Mutational interference mapping experiment (MIME) for studying RNA structure and function

Smyth, Redmond P., Despons, Laurence, Huili, Gong, Bernacchi, Serena, Hijnen, Marcel, Mak, Johnson, Jossinet, Fabrice, Weixi, Li, Paillart, Jean-Christophe, von Kleist, Max and Marquet, Roland 2015, Mutational interference mapping experiment (MIME) for studying RNA structure and function, Nature methods, vol. 12, no. 9, pp. 866-872, doi: 10.1038/nmeth.3490.

Attached Files
Name Description MIMEType Size Downloads

Title Mutational interference mapping experiment (MIME) for studying RNA structure and function
Author(s) Smyth, Redmond P.
Despons, Laurence
Huili, Gong
Bernacchi, Serena
Hijnen, Marcel
Mak, JohnsonORCID iD for Mak, Johnson
Jossinet, Fabrice
Weixi, Li
Paillart, Jean-Christophe
von Kleist, Max
Marquet, Roland
Journal name Nature methods
Volume number 12
Issue number 9
Start page 866
End page 872
Total pages 7
Publisher Nature Publishing Group
Place of publication New York, NY
Publication date 2015-09
ISSN 1548-7105
Keyword(s) Science & Technology
Life Sciences & Biomedicine
Biochemical Research Methods
Biochemistry & Molecular Biology
Summary RNA regulates many biological processes; however, identifying functional RNA sequences and structures is complex and time-consuming. We introduce a method, mutational interference mapping experiment (MIME), to identify, at single-nucleotide resolution, the primary sequence and secondary structures of an RNA molecule that are crucial for its function. MIME is based on random mutagenesis of the RNA target followed by functional selection and next-generation sequencing. Our analytical approach allows the recovery of quantitative binding parameters and permits the identification of base-pairing partners directly from the sequencing data. We used this method to map the binding site of the human immunodeficiency virus-1 (HIV-1) Pr55(Gag) protein on the viral genomic RNA in vitro, and showed that, by analyzing permitted base-pairing patterns, we could model RNA structure motifs that are crucial for protein binding.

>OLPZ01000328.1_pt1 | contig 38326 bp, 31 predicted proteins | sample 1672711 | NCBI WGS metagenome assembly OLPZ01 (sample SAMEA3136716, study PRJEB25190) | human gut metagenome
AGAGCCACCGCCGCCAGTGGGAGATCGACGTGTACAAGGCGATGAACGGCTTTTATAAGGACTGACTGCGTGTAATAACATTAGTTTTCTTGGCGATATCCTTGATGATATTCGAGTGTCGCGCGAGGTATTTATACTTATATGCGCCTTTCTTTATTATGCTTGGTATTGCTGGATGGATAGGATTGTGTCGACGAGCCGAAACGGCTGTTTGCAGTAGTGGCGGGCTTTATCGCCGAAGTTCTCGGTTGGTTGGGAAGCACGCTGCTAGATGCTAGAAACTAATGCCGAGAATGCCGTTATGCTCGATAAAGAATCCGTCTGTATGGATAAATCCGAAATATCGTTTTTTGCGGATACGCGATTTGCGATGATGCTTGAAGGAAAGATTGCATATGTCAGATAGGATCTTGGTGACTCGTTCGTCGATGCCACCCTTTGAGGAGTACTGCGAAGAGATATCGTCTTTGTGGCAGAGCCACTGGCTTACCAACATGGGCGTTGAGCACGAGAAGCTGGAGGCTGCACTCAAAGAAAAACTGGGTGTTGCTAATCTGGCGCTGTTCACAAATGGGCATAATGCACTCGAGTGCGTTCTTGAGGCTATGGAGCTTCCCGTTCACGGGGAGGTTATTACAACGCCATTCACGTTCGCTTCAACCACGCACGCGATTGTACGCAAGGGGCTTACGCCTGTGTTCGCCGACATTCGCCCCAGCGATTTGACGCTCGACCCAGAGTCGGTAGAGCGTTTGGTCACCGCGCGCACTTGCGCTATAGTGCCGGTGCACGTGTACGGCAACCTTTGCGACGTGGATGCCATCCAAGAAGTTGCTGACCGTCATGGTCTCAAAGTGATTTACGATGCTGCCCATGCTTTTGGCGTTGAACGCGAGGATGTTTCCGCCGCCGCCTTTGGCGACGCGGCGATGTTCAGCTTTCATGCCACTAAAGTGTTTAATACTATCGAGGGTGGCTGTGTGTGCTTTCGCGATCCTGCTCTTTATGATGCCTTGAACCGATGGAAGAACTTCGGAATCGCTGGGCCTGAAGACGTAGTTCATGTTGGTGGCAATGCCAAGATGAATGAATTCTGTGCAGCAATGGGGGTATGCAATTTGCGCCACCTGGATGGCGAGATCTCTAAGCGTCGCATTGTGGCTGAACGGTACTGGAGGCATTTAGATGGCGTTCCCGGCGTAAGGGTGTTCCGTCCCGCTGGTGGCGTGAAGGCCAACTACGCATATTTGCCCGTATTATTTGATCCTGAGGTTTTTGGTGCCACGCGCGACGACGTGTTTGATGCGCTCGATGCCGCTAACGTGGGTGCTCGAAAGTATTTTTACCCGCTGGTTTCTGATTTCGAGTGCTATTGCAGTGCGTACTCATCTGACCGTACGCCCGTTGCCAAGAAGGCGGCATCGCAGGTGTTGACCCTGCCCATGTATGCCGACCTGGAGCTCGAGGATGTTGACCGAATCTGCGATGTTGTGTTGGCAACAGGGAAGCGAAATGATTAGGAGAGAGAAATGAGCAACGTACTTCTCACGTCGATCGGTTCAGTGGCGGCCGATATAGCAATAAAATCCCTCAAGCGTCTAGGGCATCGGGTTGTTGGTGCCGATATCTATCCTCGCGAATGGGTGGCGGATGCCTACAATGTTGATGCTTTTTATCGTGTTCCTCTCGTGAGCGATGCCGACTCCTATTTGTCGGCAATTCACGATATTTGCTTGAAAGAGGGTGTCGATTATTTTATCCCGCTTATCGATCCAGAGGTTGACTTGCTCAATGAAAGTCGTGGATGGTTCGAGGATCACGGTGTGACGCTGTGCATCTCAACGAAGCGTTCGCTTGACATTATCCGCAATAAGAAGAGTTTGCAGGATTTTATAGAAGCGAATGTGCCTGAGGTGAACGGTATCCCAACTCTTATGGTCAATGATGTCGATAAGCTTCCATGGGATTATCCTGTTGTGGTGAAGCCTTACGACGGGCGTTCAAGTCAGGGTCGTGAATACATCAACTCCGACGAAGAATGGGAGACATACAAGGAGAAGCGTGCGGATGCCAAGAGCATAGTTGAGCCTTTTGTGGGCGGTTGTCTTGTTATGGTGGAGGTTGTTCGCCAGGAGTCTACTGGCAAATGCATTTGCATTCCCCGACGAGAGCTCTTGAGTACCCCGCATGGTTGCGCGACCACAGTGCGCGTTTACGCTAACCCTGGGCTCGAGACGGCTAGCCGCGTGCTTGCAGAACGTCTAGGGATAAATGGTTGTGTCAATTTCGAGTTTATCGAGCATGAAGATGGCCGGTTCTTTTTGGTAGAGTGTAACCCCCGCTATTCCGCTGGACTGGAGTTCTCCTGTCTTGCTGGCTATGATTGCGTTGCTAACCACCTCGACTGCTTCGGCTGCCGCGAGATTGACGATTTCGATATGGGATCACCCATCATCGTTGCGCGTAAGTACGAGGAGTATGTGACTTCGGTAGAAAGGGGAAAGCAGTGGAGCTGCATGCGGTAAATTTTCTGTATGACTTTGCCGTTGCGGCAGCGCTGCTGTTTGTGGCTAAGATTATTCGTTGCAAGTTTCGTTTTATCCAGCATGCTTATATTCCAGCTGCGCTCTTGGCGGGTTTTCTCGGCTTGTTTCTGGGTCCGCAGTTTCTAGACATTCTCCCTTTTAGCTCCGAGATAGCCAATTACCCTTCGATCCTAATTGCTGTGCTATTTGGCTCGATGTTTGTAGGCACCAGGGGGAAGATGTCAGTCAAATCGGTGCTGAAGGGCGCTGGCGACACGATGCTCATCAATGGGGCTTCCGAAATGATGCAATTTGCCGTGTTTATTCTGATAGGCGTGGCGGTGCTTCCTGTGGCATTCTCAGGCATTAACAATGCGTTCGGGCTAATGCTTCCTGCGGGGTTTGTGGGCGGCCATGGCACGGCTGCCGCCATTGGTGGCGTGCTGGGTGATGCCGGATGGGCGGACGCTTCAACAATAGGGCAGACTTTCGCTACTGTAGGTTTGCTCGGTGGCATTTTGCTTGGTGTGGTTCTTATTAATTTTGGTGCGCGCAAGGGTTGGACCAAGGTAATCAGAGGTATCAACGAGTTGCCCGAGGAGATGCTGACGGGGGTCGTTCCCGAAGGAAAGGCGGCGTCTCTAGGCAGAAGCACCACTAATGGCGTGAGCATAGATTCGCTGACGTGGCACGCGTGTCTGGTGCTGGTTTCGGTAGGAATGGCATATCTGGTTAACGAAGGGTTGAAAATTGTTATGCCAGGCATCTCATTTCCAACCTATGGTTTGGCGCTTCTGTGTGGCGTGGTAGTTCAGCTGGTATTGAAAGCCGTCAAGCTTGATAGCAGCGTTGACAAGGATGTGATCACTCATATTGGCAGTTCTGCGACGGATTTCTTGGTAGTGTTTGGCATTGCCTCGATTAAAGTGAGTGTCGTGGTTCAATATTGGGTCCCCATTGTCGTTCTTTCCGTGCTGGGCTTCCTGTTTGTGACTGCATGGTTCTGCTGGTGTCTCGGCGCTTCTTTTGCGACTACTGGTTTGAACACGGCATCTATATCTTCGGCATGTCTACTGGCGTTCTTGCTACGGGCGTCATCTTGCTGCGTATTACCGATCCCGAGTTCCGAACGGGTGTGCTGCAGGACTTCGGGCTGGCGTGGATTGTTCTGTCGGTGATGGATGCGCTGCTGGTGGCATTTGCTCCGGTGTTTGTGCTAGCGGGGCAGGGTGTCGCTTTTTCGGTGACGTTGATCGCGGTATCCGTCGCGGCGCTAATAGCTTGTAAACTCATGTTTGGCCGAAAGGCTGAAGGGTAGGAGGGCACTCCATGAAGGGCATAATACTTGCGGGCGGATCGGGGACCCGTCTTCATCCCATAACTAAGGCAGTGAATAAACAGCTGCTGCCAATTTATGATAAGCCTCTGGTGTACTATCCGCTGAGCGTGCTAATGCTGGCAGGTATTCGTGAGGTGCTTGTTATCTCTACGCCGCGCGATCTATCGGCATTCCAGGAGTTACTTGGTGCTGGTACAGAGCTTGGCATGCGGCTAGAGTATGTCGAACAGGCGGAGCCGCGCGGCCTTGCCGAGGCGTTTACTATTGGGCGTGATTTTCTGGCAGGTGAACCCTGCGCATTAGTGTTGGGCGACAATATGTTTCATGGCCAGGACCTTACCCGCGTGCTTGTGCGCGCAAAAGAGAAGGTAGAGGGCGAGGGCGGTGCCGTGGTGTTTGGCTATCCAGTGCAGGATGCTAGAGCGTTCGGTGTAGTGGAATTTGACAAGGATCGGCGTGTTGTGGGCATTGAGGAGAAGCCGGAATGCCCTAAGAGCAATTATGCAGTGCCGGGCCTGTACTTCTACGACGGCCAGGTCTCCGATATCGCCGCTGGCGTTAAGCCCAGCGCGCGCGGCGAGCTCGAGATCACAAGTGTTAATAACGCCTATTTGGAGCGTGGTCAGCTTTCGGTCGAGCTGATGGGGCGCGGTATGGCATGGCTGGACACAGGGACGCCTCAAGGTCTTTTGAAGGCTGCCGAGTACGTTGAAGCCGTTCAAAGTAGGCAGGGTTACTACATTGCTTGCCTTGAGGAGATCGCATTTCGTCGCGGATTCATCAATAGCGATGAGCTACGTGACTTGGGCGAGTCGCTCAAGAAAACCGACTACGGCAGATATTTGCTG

Language eng
DOI 10.1038/nmeth.3490
Field of Research 110804 Medical Virology
Socio Economic Objective 920109 Infectious Diseases
HERDC Research category C1 Refereed article in a scholarly journal
Grant ID NHMRC 1025273
NHMRC 543107
ARC FT100100297
Copyright notice ©2015, Nature Publishing Group
Persistent URL

Document type: Journal Article
Collection: School of Medicine
Connect to link resolver
Unless expressly stated otherwise, the copyright for items in DRO is owned by the author, with all rights reserved.

Version Filter Type
Citation counts: TR Web of Science Citation Count  Cited 12 times in TR Web of Science
Scopus Citation Count Cited 15 times in Scopus
Google Scholar Search Google Scholar
Access Statistics: 210 Abstract Views, 1 File Downloads  -  Detailed Statistics
Created: Thu, 22 Oct 2015, 10:08:13 EST

Every reasonable effort has been made to ensure that permission has been obtained for items included in DRO. If you believe that your rights have been infringed by this repository, please contact